Score Your Organization
Let’s test this out with your organization. I’d suggest scoring your company’s success using one or both of these scales offering only 4 choices so that you’re not stuck with a middle score (apologies to the Likert scale and more skilled survey mavens). As you can see the expressions are meant to come from your employees.
You can (and should try!) to ask your employees directly in roundtables, interviews, or a formal survey, making sure that you also ask “Why?” or “Why not?” and capture their verbatim comments. In fact, as I learned in my 2nd McKinsey engagement many years ago, if you compare your responses with your employees’ responses you will produce rich insights (e.g. when you think that the score is high but they say that it’s quite low).
While all 39 of the employee Sub-Needs are relevant and predictive (we have proven that in some ground-breaking “Big Data” analyses with clients), these three are a good way to start, with positive statements in bold followed by their opposite or failure statements:
1. “You know my preferences”
Part of the 1st Need “You know me, you remember me” vs. “Can’t you remember that I’ve already told you what I like and dislike?” Employees share preferences for work schedules or roles or other areas with their supervisors or in previous surveys, but these preferences are usually lost. When you ask them directly, you might learn more about your employees’ preferences for work schedules (you might be surprised how many of your staff would prefer to part-time, helping to fill gaps in your schedules), roles, the need for more training or mentoring (also picked up in the Foundation “right mentors”), preferences for stand-up desks, and a lot more.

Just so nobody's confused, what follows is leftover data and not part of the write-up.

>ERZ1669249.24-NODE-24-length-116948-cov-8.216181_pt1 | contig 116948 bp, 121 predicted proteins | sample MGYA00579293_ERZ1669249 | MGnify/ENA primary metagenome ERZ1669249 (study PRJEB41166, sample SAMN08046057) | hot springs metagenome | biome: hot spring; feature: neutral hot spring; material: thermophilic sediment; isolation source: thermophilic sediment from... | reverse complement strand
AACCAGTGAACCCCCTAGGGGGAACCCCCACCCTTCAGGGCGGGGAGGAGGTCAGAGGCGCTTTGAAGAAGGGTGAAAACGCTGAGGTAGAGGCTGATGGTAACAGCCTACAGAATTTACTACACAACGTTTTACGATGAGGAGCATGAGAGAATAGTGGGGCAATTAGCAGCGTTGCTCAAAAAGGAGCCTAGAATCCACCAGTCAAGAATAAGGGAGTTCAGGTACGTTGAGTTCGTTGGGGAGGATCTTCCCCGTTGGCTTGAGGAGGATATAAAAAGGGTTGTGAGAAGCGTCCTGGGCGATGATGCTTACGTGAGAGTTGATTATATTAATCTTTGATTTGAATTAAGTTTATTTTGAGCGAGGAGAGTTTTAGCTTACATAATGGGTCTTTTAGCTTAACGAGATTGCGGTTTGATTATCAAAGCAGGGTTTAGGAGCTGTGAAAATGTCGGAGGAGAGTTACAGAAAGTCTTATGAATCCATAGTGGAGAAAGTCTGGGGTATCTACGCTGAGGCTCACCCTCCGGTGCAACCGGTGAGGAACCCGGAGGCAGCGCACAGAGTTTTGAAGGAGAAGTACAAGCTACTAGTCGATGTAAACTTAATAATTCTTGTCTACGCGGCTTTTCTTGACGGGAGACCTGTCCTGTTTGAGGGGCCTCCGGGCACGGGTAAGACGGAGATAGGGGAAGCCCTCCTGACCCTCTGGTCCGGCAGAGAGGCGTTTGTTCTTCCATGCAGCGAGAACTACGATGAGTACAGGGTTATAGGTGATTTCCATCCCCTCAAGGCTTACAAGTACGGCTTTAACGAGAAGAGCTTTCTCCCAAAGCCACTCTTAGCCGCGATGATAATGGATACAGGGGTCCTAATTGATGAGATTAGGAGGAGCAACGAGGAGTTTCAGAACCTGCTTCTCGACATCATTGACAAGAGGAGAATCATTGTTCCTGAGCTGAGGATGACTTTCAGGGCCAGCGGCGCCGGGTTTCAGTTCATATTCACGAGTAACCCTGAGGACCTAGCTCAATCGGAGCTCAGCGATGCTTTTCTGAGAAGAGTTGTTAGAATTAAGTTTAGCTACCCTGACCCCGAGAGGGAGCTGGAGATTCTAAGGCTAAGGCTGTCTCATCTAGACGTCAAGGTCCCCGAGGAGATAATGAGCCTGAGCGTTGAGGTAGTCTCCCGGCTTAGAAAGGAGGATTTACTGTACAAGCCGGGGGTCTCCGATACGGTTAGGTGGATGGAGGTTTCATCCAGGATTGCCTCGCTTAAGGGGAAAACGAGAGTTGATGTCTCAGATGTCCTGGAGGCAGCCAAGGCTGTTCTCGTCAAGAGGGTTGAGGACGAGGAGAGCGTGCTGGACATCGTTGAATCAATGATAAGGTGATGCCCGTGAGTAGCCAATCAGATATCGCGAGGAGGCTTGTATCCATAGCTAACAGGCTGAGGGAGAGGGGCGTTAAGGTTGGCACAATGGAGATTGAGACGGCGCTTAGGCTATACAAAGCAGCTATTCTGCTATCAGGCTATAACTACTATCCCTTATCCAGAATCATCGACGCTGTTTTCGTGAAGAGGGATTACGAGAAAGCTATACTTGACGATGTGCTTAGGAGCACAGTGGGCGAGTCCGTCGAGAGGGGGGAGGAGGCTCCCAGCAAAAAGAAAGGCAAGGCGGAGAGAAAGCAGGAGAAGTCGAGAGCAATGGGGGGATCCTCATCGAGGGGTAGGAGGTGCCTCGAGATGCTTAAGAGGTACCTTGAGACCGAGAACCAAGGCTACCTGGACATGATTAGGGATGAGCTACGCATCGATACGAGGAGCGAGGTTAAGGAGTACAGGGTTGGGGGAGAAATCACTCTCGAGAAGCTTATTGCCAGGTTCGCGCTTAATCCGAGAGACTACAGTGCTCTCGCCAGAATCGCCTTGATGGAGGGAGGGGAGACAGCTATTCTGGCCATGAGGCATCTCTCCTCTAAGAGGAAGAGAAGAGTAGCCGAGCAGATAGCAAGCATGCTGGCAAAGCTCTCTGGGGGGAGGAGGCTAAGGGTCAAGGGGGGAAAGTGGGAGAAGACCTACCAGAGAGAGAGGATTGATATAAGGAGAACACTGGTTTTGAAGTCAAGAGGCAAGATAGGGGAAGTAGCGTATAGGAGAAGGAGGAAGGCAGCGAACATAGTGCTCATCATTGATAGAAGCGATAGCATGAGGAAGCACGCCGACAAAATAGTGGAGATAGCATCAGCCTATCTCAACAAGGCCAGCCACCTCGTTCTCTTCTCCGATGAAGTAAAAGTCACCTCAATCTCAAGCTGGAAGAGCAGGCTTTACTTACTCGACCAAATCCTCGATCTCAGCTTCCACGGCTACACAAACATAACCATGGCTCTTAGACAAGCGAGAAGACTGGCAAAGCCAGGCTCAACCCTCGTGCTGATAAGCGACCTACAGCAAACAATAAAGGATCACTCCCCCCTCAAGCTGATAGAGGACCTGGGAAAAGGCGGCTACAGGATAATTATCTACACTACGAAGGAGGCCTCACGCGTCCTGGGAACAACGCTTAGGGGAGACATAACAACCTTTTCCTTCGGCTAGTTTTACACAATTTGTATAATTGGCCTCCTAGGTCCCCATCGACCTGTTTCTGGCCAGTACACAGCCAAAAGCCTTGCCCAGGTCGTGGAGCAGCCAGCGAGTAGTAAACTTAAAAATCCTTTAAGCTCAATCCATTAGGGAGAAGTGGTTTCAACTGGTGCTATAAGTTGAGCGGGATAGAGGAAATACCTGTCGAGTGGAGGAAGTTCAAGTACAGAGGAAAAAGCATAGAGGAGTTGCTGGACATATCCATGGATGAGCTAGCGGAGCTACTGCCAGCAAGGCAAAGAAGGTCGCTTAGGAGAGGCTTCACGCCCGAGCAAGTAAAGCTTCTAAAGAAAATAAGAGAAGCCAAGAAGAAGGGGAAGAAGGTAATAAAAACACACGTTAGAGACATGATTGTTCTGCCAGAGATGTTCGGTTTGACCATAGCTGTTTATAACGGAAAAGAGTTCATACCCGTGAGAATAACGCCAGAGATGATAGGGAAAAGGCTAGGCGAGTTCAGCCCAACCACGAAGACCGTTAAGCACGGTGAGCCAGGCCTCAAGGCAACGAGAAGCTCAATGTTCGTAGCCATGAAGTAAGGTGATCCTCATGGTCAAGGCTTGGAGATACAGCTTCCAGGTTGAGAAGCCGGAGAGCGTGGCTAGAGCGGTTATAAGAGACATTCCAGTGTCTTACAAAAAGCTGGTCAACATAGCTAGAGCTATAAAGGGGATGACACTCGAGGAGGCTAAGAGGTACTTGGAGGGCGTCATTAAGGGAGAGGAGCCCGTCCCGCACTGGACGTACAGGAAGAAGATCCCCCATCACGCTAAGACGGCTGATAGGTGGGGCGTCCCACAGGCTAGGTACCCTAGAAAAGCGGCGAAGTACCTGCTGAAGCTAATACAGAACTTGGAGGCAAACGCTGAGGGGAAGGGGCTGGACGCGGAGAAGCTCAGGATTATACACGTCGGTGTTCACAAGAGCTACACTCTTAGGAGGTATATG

2. “You listen to me and act on what I say”
3. “You treat me like a new hire all the time”
Part of the 6th Need “You surprise me with stuff that I can’t imagine” vs. “You treat me as a commodity once I’m on board, and only give the best offers or assignments to attract new folks.” New hires remember fondly (one hopes!) how special they felt when they started, meeting their new boss and peers, getting individualized support to learn systems, policies, and procedures; your staff wants to feel that way as newbies join, too. Understandably this is much harder during COVID with you and your staff working at home, but we’ve seen companies gin up fun games or contests like “Favorite mug” or “Your best dog shot”
While the world’s economy improved coming out of the “Great Recession”, unfortunately for many job insecurity, food insecurity, and health concerns during COVID has upended employee engagement and satisfaction. Working from home has broken the social bonding and ability to reach out for help. However, following the 7 Me2B Customer Needs from the employees’ point of view and examining in detail the 39 Sub-Needs (both the positive and the failure statements) can go a long way to build excellent customer experiences during and coming out of this crisis.
1https://customerthink.com/contact_center_trim_costs_improve_experiences/ from January 2009, accessed 3 September 2020
2 While few of these customer experience leaders used the “servant leader” expression, their stories and commitment were strikingly reminiscent one of my favorite guidebooks by Robert K. Greenleaf, Servant Leadership: A Journey into the Nature of Legitimate Power and Greatness https://www.amazon.com/Servant-Leadership-Legitimate-Greatness-Anniversary/dp/0809105543/ref=sr_1_3?dchild=1&keywords=Servant+Leadership&qid=1600803321&sr=8-3
3 Your Customer Rules! Delivering the Me2B Experiences That Today’s Customers Demand (Wiley/Jossey-Bass 2015). Here are the 7 Customer Needs that Lead to a Winning “Me2B” Culture; each Need breaks down into a total of 39 Sub-Needs.
- “You know me, you remember me”
- “You give me choices”
- “You make it easy for me”
- “You value me”
- “You trust me”
- “You surprise me with stuff that I can’t imagine”
- “You help me better, you help me do more”